I’m turning 30 in a few months. The freak out started almost a year ago last May, when I turned 29.
I immediately created a 30 Things To Do Before I Turn 30 list because I’m a cliche and have never had an original idea in my life.
I’m being harsh.
I haven’t been on this blog of a while, and I partly blame that fact on my list. I was energized by a panic that I was running out of time and I better jump full-on into the next phase of my life. After all, I’m nowhere near the person I hope to be someday.
I’m also nowhere near finishing the list before May 22. However, I think I’m on track to get a lot of it finished before the end of 2015. Which is enough.
One problem with this new energy was that I promptly burned myself out after four months or so. Which led to three months of hibernation.
I won’t share my whole list here because it’s not all that interesting and it is a lot of boring writing things that will take a lot longer than I prefer. But here are a few I was able to accomplish:
1. I started a new job.
2. I have planned and paid for a trip to Italy (I’ve never used my passport for actual travel before.)
3. I interviewed my grandmother.
4. I started reading more and am keeping track on my Good Reads reading goal counter.
5. I’ll be going rafting next month (so goes the plan.)
6. I’ve worked out a few financial things and have goals for the future.
7. I’m going back to keeping a journal.
8. I have some exciting writing projects for this coming year.
9. I got a tattoo (this wasn’t on my original list…but I’m putting it there now).
But here’s something I’ve figured out: It doesn’t really matter if I knock things off the list or not. It doesn’t matter if I become the voice of my generation or be a writing prodigy (obviously blew past that marker a while ago) or not. What is great about getting older is you stop caring so much about what other people think and spend more time doing what is important to you. This is the strange transition I’m in. I’m getting used to this idea.
Look, I know that age markers are a little traumatic (for example, the most popular post on this blog is one I wrote when I was turning 27.) But the expectations we put on these markers are largely meaningless. No one is on the same timeline or journey. We cannot all be perfect employees, entrepreneurs, mothers, friends, artists, who function on only a twenty-minute nap a day, speak five languages, have written fifteen novels by age 30, cured cancer, solved world hunger, and managed to volunteer at the Valentine’s Day party in our child’s/niece’s/the-kid-I’m-sponsoring’s third grade class. Let’s all cut ourselves and each other a little slack.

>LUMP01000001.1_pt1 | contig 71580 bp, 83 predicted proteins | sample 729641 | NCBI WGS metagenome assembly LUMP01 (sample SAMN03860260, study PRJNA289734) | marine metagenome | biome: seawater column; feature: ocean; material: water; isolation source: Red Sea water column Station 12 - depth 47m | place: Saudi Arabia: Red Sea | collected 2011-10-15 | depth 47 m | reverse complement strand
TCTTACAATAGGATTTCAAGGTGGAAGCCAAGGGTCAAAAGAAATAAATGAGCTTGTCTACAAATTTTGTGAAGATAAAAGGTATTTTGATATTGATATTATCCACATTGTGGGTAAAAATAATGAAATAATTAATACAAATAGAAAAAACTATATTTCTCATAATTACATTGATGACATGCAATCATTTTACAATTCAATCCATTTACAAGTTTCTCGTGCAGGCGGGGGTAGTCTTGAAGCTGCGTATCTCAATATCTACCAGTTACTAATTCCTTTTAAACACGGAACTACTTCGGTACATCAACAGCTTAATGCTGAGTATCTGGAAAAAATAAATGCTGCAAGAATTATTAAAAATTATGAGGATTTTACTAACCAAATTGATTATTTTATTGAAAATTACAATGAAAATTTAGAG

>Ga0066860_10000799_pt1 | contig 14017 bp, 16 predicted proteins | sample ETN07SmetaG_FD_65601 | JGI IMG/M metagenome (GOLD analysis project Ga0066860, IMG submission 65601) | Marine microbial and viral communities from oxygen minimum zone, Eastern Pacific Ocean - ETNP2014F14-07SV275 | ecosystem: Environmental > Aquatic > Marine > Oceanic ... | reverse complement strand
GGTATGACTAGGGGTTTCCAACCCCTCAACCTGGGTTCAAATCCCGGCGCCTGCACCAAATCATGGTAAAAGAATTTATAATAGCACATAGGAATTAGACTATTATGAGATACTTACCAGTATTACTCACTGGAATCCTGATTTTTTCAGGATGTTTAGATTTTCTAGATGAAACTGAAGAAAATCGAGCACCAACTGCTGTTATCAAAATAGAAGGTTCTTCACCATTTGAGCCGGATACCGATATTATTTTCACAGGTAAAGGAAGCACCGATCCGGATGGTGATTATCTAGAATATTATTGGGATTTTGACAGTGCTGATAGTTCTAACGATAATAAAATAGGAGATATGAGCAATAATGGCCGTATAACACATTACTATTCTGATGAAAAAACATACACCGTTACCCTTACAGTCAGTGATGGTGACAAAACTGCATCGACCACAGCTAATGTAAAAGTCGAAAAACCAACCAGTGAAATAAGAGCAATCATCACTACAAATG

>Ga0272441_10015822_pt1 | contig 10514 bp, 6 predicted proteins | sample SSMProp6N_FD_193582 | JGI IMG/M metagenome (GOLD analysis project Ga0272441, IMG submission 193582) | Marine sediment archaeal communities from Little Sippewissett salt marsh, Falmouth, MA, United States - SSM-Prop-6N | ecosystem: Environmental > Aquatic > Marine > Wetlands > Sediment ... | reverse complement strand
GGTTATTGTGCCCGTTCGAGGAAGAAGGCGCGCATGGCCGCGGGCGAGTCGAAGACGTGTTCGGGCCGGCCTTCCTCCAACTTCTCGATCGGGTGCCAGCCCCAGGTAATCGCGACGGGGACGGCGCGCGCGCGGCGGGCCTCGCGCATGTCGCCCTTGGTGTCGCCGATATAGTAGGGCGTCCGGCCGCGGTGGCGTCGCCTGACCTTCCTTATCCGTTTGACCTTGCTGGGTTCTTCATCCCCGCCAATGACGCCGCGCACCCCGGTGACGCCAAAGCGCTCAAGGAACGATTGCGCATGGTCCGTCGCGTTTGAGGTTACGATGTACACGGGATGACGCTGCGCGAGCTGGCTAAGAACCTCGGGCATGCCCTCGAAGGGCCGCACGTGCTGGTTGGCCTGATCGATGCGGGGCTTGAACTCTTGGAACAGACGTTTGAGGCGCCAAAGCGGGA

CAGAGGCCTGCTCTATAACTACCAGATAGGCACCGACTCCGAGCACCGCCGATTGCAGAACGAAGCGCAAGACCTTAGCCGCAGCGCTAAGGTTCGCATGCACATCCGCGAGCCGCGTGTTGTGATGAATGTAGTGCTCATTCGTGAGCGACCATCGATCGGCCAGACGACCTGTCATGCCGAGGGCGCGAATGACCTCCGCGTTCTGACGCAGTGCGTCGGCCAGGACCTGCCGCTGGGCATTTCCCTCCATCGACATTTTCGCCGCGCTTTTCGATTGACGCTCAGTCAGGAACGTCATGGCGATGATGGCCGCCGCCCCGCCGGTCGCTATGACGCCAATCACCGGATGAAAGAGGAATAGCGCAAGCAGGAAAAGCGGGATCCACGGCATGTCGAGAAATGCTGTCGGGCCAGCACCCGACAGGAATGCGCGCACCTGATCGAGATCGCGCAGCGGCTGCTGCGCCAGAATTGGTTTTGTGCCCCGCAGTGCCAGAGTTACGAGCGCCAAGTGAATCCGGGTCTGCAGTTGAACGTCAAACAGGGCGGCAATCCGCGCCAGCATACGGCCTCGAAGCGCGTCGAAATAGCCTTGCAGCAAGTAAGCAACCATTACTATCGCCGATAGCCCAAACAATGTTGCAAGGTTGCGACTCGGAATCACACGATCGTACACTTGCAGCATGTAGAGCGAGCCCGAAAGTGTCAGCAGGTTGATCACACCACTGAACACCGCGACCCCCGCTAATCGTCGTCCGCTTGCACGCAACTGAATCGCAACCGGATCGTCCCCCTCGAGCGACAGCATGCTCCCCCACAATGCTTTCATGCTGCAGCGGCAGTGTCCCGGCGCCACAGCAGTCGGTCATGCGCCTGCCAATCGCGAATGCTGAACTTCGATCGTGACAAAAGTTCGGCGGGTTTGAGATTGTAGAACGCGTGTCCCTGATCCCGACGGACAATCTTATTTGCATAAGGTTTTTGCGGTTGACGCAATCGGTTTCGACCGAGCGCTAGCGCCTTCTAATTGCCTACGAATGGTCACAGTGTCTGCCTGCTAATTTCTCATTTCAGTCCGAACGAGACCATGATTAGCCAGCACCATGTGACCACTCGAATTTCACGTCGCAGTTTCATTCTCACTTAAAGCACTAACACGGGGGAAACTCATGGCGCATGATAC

“You will become way less concerned with what other people think of you when you realize how seldom they do.” -David Foster Wallace
And even this realization is not original. The fact of the matter is, time keeps moving faster – and while this doesn’t necessarily mean we should move faster (though at times I personally will move faster, or try, or at least lose my patience with the slow lane) it does mean there’s less time for things that don’t matter.
“There’s only one rule that I know of, babies—God damn it, you’ve got to be kind.”-Kurt Vonnegut
You decide what matters. Where the meaning is. But you’ve got to be kind to each other and yourself. And you’ve got to try.
“I urge you to please notice when you are happy, and exclaim or murmur or think at some point, ‘If this isn’t nice, I don’t know what is.'” – Kurt Vonnegut
So, we’ll try.
Aside from the things above (which is a lot), here are some of the more “artist”-centric stuff I’ve been doing:
1. Wrote a play and did a casual reading with the Skylight Theatre Company’s PlayLab. It’s a new comedy called The Graveyard Shift.
2. I was on the reading/selection committee for the Blank’s Young Playwrights Festival.
3. Wrote a play with The Vagrancy and had a reading in their Blossoming New Play Festival – a new play called Falling Slanted, Sad & Crazy, which is now a semi-finalist for the Eugene O’Neill Playwrights Conference.
4. Worked with Brimmer Street Theatre and their Blue Print Series to write and develop a new play from scratch, with a reading of the first draft in October 2014.
5. Wrote a play with my writers group Eclectic Voices and did a public reading.
6. Was a director/mentor for The Vagrancy’s Young Playwright Contest.
7. I’m working with Rogue Artists Ensemble to develop their Pinocchio Project.
8. Working with a few friends to develop a screenplay about domestic violence.
This post is obviously just a way to get back into the swing of things. So thanks for baring with me.
Are you coming up to any real or make-believe time markers? Any bucket lists out there?
Keep on tryin’.